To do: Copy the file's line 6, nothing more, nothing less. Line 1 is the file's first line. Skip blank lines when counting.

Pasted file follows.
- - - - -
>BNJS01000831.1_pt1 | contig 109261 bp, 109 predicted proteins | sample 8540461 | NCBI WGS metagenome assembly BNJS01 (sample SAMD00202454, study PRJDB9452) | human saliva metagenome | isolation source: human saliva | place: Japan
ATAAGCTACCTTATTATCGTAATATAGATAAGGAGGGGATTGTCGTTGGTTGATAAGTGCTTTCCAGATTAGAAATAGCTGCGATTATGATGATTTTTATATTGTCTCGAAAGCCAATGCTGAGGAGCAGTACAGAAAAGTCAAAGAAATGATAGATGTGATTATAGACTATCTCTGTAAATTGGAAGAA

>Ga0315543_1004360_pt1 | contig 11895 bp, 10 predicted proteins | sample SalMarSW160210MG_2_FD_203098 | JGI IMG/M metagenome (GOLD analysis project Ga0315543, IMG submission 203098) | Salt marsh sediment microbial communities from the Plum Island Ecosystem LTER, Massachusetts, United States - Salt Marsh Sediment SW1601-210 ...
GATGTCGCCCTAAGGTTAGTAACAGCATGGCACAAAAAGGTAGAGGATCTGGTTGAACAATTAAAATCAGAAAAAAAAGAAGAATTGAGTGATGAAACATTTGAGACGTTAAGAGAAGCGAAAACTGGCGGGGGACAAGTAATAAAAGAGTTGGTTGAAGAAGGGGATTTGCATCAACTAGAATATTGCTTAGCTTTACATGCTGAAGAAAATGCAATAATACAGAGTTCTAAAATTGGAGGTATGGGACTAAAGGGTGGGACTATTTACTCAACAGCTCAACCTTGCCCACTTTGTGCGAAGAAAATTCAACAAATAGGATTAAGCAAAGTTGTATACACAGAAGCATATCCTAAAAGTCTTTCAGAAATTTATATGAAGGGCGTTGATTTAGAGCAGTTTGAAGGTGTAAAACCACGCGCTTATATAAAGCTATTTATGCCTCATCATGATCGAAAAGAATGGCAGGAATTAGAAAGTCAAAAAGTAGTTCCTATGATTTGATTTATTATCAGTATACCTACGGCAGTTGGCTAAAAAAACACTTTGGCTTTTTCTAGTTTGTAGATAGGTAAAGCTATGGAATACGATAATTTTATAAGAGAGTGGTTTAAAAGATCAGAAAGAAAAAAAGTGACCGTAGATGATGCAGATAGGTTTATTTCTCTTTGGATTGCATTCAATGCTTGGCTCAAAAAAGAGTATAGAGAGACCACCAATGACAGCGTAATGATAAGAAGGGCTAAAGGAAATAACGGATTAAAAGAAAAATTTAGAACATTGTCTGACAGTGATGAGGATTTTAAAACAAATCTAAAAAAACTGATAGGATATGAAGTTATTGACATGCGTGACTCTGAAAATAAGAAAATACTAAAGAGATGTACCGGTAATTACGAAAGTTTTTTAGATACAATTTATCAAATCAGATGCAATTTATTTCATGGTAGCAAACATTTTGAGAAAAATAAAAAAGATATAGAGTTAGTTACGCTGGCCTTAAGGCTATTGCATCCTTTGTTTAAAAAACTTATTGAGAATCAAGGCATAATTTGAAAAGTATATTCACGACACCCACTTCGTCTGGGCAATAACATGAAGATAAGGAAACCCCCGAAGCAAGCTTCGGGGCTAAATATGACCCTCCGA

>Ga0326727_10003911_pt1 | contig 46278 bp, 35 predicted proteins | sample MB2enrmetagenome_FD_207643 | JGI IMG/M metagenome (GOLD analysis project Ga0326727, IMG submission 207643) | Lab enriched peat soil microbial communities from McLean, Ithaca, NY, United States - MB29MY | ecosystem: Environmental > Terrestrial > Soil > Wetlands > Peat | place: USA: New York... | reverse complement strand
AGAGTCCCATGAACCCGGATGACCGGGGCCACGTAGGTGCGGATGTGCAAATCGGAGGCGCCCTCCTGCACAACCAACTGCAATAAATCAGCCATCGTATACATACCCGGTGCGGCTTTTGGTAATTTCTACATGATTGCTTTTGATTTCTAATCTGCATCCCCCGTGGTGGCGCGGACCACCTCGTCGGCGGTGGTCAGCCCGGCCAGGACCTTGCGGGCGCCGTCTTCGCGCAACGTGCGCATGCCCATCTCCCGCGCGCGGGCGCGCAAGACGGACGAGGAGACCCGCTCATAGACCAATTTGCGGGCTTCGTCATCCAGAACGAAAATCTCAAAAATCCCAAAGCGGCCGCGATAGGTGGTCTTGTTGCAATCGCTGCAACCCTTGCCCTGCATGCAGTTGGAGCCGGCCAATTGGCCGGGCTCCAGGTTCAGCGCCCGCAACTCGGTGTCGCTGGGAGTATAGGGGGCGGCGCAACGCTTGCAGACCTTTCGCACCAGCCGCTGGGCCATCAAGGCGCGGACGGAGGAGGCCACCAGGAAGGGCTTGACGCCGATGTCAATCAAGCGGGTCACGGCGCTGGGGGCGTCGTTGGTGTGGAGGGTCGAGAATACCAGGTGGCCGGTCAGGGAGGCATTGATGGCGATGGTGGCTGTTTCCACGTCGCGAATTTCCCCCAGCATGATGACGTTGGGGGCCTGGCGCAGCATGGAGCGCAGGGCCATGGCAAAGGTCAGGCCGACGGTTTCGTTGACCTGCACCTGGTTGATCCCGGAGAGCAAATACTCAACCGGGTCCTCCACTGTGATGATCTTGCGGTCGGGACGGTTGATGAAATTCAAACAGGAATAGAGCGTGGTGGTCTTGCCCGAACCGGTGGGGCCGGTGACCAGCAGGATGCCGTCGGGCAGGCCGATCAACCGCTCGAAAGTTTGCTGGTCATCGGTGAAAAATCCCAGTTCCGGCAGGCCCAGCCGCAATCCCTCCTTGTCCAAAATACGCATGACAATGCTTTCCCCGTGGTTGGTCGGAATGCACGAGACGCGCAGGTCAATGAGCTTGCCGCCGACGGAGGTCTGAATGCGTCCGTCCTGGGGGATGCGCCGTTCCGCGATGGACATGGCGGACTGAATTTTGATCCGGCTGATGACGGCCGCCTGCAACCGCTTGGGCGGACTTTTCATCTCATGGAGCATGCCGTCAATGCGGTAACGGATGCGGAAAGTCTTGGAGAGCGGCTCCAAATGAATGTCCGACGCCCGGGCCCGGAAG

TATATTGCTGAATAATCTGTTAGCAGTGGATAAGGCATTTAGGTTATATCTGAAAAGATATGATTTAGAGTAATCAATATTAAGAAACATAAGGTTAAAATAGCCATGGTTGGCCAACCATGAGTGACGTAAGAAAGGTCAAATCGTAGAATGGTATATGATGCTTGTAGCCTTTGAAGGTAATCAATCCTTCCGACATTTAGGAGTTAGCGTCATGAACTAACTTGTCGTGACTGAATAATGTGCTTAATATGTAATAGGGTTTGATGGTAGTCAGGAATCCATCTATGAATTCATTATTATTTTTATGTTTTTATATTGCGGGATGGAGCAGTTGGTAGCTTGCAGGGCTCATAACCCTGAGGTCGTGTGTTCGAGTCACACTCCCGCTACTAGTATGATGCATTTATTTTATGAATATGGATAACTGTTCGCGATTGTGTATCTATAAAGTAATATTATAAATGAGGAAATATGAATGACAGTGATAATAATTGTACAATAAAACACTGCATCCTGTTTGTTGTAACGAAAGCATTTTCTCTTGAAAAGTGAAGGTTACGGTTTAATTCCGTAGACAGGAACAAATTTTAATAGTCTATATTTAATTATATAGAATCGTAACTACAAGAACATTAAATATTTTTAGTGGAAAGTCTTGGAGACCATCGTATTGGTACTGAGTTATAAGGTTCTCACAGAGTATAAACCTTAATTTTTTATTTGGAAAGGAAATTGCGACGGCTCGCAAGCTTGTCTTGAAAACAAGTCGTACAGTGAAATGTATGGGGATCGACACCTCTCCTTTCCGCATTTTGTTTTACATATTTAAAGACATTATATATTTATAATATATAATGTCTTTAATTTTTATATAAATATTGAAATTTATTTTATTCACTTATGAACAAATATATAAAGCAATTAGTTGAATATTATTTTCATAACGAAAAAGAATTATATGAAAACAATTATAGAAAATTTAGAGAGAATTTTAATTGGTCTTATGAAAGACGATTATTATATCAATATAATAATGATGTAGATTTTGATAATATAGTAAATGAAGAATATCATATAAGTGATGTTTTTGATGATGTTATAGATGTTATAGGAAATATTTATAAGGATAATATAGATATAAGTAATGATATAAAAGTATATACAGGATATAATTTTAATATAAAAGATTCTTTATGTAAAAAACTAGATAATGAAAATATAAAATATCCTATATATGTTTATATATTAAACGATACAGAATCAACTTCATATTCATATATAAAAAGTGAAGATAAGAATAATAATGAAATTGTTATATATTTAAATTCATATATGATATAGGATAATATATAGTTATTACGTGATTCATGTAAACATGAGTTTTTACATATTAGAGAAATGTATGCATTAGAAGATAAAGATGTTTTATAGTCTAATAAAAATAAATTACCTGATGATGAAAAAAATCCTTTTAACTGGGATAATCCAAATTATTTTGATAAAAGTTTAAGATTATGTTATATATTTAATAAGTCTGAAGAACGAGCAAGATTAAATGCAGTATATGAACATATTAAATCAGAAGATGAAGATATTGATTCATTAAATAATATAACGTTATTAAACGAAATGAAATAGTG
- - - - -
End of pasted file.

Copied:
AGAGTCCCATGAACCCGGATGACCGGGGCCACGTAGGTGCGGATGTGCAAATCGGAGGCGCCCTCCTGCACAACCAACTGCAATAAATCAGCCATCGTATACATACCCGGTGCGGCTTTTGGTAATTTCTACATGATTGCTTTTGATTTCTAATCTGCATCCCCCGTGGTGGCGCGGACCACCTCGTCGGCGGTGGTCAGCCCGGCCAGGACCTTGCGGGCGCCGTCTTCGCGCAACGTGCGCATGCCCATCTCCCGCGCGCGGGCGCGCAAGACGGACGAGGAGACCCGCTCATAGACCAATTTGCGGGCTTCGTCATCCAGAACGAAAATCTCAAAAATCCCAAAGCGGCCGCGATAGGTGGTCTTGTTGCAATCGCTGCAACCCTTGCCCTGCATGCAGTTGGAGCCGGCCAATTGGCCGGGCTCCAGGTTCAGCGCCCGCAACTCGGTGTCGCTGGGAGTATAGGGGGCGGCGCAACGCTTGCAGACCTTTCGCACCAGCCGCTGGGCCATCAAGGCGCGGACGGAGGAGGCCACCAGGAAGGGCTTGACGCCGATGTCAATCAAGCGGGTCACGGCGCTGGGGGCGTCGTTGGTGTGGAGGGTCGAGAATACCAGGTGGCCGGTCAGGGAGGCATTGATGGCGATGGTGGCTGTTTCCACGTCGCGAATTTCCCCCAGCATGATGACGTTGGGGGCCTGGCGCAGCATGGAGCGCAGGGCCATGGCAAAGGTCAGGCCGACGGTTTCGTTGACCTGCACCTGGTTGATCCCGGAGAGCAAATACTCAACCGGGTCCTCCACTGTGATGATCTTGCGGTCGGGACGGTTGATGAAATTCAAACAGGAATAGAGCGTGGTGGTCTTGCCCGAACCGGTGGGGCCGGTGACCAGCAGGATGCCGTCGGGCAGGCCGATCAACCGCTCGAAAGTTTGCTGGTCATCGGTGAAAAATCCCAGTTCCGGCAGGCCCAGCCGCAATCCCTCCTTGTCCAAAATACGCATGACAATGCTTTCCCCGTGGTTGGTCGGAATGCACGAGACGCGCAGGTCAATGAGCTTGCCGCCGACGGAGGTCTGAATGCGTCCGTCCTGGGGGATGCGCCGTTCCGCGATGGACATGGCGGACTGAATTTTGATCCGGCTGATGACGGCCGCCTGCAACCGCTTGGGCGGACTTTTCATCTCATGGAGCATGCCGTCAATGCGGTAACGGATGCGGAAAGTCTTGGAGAGCGGCTCCAAATGAATGTCCGACGCCCGGGCCCGGAAG